The analysis of the blood velocity in the portal vein versus the Child-Pugh score was aimed to get the relationship between the cirrhosis of the liver and the velocity in the portal vein. Clinically, the Child-Pugh score is used to evaluate the degree of the cirrhosis of the liver, higher score means more serious of the cirrhosis. Our analysis demonstrated that the velocity in the portal vein is lower with higher Child-Pugh score (Child-Pugh A: pixel/frame, Child-Pugh B: pixel/frame), which is consistent with the 1991 report by Zironi et al.  in which the velocity in the portal vein versus the liver portal vein pressure was reported. Because one of the common complications of the cirrhosis is high liver portal vein pressure, with more serious cirrhosis, the probability of high liver portal vein pressure is higher, thus the velocity in the portal vein is lower. Receiver operator characteristic curve was applied to determinate of the Child-Pugh A-B score versus the velocity in the portal vein . The horizontal axis is the specificity and the vertical axis is the sensitivity. The specificity represents the ratio of the correctly given the Child-A score with a certain mean velocity in the portal vein while the sensitivity represents the ratio of the correctly given the Child-B score based on the mean velocity in the portal vein. The curve demonstrates that the trend is (0, 1), indicating that the blood velocities in the portal vein can clearly distinguish the Child-Pugh scores. The area under the curve is 0.9688, very close to 1, which is an indication that the accuracy of using the velocity in the portal vein to determine Child-Pugh score is high. Table 1 lists the sensitivity, specificity, and accuracy of using the velocity in the portal vein to determine the Child-Pugh score A or B of the top 6 cases. The accuracy was higher than 80% for all the cases with a maximum value of 92.5%.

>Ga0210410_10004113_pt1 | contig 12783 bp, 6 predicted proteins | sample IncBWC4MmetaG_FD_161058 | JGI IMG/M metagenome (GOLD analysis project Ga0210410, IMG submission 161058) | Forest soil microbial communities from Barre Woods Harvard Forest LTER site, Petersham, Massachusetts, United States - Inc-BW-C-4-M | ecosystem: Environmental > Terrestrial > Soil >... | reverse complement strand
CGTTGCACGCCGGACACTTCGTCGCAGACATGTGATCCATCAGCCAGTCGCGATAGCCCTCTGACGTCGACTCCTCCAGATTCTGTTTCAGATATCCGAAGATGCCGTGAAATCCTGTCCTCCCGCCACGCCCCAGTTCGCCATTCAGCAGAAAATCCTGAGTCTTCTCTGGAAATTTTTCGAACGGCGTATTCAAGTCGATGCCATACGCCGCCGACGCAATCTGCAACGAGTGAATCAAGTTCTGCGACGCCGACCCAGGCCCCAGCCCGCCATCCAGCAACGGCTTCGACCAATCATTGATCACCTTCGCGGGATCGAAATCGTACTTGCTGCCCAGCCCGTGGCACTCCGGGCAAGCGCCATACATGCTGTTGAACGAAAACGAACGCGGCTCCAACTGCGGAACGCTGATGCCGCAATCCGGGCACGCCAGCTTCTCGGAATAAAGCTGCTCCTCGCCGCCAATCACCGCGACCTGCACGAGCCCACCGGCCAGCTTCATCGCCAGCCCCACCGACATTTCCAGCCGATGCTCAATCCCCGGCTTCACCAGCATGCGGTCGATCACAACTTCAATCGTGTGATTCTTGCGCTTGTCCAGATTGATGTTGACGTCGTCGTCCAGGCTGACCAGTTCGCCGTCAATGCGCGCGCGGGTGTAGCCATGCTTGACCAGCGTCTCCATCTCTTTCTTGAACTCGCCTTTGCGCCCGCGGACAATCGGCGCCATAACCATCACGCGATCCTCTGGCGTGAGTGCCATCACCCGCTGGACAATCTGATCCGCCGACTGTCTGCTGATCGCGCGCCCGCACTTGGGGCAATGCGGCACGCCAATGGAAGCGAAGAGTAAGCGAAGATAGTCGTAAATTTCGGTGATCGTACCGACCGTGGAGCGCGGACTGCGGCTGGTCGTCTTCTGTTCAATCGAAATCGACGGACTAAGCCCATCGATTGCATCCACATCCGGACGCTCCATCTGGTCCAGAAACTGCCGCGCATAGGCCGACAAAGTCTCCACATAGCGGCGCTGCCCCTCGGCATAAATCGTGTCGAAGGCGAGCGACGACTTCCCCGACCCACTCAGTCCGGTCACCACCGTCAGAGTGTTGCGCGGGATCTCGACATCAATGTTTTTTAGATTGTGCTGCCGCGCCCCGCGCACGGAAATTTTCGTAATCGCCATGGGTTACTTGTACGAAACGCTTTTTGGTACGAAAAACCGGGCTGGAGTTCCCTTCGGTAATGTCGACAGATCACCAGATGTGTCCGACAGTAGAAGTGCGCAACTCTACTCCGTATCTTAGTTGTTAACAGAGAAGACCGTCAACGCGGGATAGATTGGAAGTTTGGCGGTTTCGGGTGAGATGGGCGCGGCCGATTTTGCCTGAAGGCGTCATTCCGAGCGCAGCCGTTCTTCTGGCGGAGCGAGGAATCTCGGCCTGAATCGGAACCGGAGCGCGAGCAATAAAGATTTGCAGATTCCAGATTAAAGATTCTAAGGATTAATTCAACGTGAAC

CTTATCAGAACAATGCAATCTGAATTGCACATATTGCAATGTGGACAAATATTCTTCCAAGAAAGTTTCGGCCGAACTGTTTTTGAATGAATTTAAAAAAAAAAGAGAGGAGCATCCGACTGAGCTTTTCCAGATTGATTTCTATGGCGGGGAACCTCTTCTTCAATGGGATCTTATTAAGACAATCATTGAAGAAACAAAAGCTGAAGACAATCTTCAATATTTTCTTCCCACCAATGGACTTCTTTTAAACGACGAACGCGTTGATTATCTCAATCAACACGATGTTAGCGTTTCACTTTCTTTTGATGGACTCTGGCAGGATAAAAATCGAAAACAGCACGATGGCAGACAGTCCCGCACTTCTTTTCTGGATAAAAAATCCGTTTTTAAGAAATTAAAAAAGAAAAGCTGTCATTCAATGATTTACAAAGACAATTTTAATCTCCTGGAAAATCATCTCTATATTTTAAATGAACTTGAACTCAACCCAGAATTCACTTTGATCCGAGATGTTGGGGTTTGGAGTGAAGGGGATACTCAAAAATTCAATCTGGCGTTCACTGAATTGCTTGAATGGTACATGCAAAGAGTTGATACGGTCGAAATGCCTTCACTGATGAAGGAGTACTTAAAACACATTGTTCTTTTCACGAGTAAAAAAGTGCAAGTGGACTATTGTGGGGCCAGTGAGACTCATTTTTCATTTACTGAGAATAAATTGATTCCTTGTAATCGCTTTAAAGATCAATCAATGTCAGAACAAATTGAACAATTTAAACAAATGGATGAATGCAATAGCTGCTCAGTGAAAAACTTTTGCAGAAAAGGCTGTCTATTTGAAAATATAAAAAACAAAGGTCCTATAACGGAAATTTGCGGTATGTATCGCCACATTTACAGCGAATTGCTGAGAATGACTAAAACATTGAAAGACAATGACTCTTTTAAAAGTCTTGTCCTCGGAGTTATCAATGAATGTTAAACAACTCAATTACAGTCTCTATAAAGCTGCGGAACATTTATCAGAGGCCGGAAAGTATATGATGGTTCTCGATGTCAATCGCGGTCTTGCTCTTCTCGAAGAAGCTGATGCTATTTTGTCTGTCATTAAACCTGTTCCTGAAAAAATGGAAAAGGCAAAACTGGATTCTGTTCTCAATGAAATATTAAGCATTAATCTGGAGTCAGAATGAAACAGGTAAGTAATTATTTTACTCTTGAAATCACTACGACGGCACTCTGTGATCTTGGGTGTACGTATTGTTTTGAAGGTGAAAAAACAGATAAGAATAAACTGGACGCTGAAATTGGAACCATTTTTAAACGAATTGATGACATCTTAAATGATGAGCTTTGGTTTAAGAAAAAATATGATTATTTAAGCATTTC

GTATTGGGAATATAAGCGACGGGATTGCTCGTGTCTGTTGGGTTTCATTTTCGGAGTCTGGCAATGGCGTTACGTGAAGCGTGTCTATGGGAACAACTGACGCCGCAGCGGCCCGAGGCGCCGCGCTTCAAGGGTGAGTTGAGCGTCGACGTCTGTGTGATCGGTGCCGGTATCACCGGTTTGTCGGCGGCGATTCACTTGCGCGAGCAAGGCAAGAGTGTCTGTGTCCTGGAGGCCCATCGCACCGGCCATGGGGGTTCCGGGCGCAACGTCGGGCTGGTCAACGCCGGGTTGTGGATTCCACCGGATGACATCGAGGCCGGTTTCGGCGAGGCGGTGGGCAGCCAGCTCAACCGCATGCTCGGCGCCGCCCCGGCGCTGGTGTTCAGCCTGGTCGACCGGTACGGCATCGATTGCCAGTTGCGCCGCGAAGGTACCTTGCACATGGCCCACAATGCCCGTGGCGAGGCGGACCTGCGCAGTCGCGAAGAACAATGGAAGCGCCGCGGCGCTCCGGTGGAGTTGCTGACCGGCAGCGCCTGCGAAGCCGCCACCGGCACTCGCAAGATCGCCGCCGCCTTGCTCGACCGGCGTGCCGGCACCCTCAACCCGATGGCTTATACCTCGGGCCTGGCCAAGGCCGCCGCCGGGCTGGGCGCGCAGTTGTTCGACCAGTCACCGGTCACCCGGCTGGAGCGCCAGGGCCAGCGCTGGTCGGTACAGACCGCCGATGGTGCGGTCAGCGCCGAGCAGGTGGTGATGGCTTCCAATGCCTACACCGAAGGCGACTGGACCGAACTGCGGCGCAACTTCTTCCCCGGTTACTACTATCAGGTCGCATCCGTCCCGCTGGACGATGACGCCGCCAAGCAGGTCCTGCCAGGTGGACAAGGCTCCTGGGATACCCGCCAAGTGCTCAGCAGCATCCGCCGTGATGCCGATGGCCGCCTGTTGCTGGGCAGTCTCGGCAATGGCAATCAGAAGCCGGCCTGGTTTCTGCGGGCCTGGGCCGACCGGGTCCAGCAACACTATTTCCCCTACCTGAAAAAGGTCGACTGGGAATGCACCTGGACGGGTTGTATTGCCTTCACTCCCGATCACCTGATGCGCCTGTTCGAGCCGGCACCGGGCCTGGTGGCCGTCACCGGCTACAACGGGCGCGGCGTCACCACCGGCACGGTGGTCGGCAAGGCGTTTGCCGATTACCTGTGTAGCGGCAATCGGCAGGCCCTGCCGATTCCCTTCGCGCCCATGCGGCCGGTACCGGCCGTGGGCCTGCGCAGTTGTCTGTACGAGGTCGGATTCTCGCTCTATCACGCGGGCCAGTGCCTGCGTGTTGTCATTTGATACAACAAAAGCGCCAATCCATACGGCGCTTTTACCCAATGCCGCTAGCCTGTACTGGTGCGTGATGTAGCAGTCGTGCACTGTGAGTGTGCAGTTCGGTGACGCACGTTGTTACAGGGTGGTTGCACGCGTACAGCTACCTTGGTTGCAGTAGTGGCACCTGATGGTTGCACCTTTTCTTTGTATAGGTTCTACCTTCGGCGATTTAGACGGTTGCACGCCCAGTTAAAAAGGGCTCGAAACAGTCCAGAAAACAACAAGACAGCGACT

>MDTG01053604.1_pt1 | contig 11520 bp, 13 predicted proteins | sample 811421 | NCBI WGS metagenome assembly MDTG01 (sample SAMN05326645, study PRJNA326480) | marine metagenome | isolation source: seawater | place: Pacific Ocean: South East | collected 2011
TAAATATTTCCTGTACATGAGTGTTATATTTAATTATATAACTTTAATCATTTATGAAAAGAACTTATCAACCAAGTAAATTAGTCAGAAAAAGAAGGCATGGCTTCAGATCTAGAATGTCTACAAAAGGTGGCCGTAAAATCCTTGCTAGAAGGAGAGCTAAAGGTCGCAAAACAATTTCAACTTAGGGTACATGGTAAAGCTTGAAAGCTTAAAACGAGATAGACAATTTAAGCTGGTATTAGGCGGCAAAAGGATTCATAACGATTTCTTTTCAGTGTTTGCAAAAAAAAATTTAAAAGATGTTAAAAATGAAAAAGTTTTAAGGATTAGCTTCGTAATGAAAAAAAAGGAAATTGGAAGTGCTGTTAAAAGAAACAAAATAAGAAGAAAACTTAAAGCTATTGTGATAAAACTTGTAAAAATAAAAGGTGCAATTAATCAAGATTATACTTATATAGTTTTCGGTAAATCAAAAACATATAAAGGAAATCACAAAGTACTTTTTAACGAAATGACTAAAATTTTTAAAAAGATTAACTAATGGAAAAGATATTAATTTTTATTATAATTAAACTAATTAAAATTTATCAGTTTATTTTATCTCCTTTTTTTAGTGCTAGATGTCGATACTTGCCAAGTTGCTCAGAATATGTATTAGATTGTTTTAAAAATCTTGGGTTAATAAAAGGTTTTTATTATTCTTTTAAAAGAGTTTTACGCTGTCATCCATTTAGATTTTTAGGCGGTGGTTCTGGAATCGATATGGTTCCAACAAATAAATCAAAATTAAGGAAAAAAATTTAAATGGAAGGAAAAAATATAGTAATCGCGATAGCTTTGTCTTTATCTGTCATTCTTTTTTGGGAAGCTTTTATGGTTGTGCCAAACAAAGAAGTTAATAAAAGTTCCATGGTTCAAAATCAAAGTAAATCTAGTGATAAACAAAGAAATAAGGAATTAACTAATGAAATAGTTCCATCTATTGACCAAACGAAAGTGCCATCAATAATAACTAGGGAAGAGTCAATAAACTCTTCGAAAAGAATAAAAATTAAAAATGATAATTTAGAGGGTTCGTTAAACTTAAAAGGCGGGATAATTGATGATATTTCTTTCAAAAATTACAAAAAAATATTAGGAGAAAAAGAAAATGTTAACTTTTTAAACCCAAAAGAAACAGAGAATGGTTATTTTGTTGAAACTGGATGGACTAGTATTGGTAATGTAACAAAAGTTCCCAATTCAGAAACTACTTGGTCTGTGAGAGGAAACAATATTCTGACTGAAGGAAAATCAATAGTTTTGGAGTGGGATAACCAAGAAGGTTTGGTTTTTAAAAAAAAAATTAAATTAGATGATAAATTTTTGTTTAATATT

4.1. Limitation of the Method
OFM is an image intensity gradient based deformable registration method. It detects the grey level changes between images taken at different time and determines the pixel-to-pixel correspondence between the images. Two fundamental assumptions are involved in OFM registration: (1) the intensity of a certain point in an image does not change with time and (2) the surrounding points move with a similar manner, which is called the smoothness of motion assumption. In this study, OFM was applied on real clinical DSA images. The following limitations must be considered: (1) because of the smoothness of motion assumption, the blood flow motion must not violate this assumption. (2) Since OFM looks for the displacement of the corresponding points on two images and calculates the velocity based on the displacement values, the result is relative velocity but not absolute velocity. Considering these two issues, the portal vein was selected for the velocity calculation. In addition to the consideration that the portal vein is an important vessel in the liver, the blood flow in the portal vein matches the smoothness of motion assumption for OFM’s application was the other reason this site was selected. Additionally, before the statistical analysis on the calculated velocity values, the values were normalized and then compared with the Doppler ultrasound measurements. This normalization process makes the statistical analysis meaningful.
The imaging technique introduced in this paper provides add-on quantitative information of flows to DSA. It helps the conversion of the qualitative hemodynamic information on DSA, that is usually based on physicians experience and observation, into objective and parametric information and can subsequently help refine clinical therapeutic strategy. The presented study is the first report of hemodynamic analysis in relative quantifications of blood flow in portal vein of HCC patients using DSA. DSA from angiography with quantitative blood flow information may assist analysis in the treatment of TACE.
Conflict of Interests
All authors state that they have no conflict of interests.
This work was financially supported by China Medical University Grant (CMU-TC-03).
The dynamic flows mapping with color-coding superimposed on conventional DSA before and after the embolization.